There are many forms of parasites that can live both on the outside (external) and on the inside (internal) of your pet! The side effects of these parasites depend upon the type and where they are living on or in your pet! The good new is that most of these parasites are easily treatable. Contact your veterinarian if you think your pet may have a parasite.
Fleas are the most common external parasite of household pets, with adult fleas comprising only 5% of the flea population. The rest of the flea population is in the immature form that can live and mature in your home environment. Fleas are dark brown flat-bodies wingless insects that are able to jump great distances. Fleas survive on blood meals from biting your pet, but will also bite humans too. Symptoms you may see if your pet has fleas:
– itching and scratching
– biting and chewing
– fleas or flea dirt on the skin
Fleas can lay up to 50 eggs per day, which drop off the host and mature in the environment (including your home). Treatment of your pet is important for their comfort, but also because fleas can transmit other diseases. If eaten by your pet, fleas can infect your pet with tapeworms. Fleas are also the source of “cat scratch fever”, a disease passed to humans in cat scratch wounds.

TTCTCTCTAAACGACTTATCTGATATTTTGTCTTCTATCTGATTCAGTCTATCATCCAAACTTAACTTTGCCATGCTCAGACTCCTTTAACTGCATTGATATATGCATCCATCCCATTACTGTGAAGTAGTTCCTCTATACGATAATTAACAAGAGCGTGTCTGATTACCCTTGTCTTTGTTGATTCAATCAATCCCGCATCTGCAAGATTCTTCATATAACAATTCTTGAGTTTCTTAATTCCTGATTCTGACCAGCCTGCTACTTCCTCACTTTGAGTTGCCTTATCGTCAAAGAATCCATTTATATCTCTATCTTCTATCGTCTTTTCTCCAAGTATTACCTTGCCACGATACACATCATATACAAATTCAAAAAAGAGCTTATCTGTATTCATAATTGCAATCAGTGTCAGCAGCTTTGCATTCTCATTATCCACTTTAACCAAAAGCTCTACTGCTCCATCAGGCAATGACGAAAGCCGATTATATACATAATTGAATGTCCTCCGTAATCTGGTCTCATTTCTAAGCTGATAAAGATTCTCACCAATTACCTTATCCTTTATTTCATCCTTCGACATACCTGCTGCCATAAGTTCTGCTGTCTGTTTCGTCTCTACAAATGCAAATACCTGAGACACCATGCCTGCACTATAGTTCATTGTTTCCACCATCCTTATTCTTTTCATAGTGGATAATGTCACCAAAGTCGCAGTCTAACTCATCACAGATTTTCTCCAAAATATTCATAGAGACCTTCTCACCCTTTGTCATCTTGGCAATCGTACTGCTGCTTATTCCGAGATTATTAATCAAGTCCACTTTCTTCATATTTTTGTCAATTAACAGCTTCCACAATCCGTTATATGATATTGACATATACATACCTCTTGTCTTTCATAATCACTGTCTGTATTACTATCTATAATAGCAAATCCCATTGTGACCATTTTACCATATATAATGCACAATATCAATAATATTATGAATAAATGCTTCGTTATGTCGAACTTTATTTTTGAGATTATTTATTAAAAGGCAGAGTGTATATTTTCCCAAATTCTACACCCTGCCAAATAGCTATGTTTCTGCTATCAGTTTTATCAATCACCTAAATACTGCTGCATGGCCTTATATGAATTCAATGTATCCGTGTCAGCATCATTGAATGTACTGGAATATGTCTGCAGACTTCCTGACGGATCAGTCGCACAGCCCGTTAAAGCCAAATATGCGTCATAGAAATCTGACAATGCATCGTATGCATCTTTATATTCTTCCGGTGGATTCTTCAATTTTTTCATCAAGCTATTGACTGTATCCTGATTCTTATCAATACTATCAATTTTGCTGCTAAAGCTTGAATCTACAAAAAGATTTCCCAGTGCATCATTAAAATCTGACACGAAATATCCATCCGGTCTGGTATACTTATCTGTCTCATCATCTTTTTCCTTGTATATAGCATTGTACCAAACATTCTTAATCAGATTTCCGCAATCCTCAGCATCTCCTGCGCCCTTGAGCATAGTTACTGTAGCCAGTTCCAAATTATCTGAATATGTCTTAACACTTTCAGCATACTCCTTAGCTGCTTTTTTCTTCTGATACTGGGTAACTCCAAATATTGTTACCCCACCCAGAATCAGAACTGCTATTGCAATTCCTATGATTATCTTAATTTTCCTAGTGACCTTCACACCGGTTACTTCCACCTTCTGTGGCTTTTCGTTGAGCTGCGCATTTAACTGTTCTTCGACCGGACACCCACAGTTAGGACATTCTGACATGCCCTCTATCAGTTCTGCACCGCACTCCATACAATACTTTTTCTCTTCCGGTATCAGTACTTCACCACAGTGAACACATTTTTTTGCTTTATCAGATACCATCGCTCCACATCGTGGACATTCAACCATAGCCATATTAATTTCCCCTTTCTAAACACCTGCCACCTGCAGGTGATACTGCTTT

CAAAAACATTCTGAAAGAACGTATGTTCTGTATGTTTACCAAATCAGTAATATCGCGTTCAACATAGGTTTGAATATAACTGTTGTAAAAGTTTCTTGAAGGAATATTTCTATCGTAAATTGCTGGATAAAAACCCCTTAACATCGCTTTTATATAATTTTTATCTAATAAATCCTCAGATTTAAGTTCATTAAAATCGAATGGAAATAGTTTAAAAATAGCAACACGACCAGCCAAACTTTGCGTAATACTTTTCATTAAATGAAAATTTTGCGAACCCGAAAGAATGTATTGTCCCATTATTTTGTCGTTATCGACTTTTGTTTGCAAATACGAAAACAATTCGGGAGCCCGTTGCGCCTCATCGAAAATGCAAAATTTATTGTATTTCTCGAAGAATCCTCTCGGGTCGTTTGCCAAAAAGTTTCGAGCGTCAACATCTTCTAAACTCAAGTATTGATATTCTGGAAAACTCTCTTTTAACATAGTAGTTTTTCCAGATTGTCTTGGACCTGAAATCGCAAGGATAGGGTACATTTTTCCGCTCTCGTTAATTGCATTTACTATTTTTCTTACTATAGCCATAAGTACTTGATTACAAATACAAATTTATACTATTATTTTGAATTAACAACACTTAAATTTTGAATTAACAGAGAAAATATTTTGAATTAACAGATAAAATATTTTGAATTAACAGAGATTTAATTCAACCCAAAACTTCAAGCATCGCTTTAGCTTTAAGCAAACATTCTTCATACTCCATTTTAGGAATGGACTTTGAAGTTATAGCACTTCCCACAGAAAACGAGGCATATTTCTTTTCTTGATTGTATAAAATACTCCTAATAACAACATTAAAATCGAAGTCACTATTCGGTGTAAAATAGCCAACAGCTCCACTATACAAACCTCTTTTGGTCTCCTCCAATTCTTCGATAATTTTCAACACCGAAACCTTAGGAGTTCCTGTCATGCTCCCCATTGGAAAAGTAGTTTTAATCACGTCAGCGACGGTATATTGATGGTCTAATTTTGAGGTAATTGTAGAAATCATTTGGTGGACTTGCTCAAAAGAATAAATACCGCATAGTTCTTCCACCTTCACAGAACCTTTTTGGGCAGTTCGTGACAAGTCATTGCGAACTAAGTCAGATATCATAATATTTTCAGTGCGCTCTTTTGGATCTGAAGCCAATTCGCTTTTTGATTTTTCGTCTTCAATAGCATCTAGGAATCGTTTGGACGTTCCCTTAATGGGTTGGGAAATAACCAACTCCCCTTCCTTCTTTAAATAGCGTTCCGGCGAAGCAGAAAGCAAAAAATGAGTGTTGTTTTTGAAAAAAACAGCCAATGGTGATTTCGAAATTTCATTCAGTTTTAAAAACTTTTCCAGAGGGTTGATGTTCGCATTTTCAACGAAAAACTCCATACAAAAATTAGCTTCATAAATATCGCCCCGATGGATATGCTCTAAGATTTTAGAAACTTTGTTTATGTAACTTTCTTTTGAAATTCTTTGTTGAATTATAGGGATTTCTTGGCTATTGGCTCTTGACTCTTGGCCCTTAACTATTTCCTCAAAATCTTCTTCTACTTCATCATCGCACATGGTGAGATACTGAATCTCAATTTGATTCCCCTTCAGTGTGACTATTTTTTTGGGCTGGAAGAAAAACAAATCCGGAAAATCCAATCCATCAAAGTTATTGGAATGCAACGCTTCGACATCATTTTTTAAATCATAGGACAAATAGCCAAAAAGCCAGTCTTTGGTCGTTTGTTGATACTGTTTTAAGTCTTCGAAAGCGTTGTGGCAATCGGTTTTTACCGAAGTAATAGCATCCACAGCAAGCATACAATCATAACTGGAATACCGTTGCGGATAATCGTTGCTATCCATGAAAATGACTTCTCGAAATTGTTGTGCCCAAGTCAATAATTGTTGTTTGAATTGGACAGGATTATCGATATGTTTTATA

Ticks are small parasites that are usually found in low-lying brush or wooded areas. Pets are normally infected by walking through these areas and brushing up against the tick. Once on the animal, the tick will bury or embed its head in your pets’ skin and feed on blood. It then slowly becomes engorged with blood and enlarges in size.
There are two groups of ticks: hard and soft shelled, but all are visible to the naked eye on our pets. Be sure to check your pets when returning from wooded areas by running your hand over their skin. Sites most commonly affected on our pets is where grooming is difficult: head, neck legs and between the toes. Removal is important as ticks can transfer disease to animals and humans including Lyme disease, Ehrlichiosis and Rocky Mountain Spotted Fever.
Products are available to treat and protect your pet.
Mange is a skin disease of dogs and cats that is characterized by severe itching, hair loss, scaling and sometimes scabbing of the affected skin. Lesions are typically found on the face, ears, and abdomen, but can spread to other areas as well. There are two different forms caused by different mites: sarcoptes and demodex. Most cases occur in puppies and kittens, but can also occur in adults. Mange is seen heavily in the coyote population, especially in the spring, but can be seen all year round. Mange is also transferable to humans, so if your pet is itchy, be sure to get it checked out right away. Products are available to treat mange.
Internal parasites are parasites that are living inside your pet’s body. These include: heartworm, intestinal worms and giardia.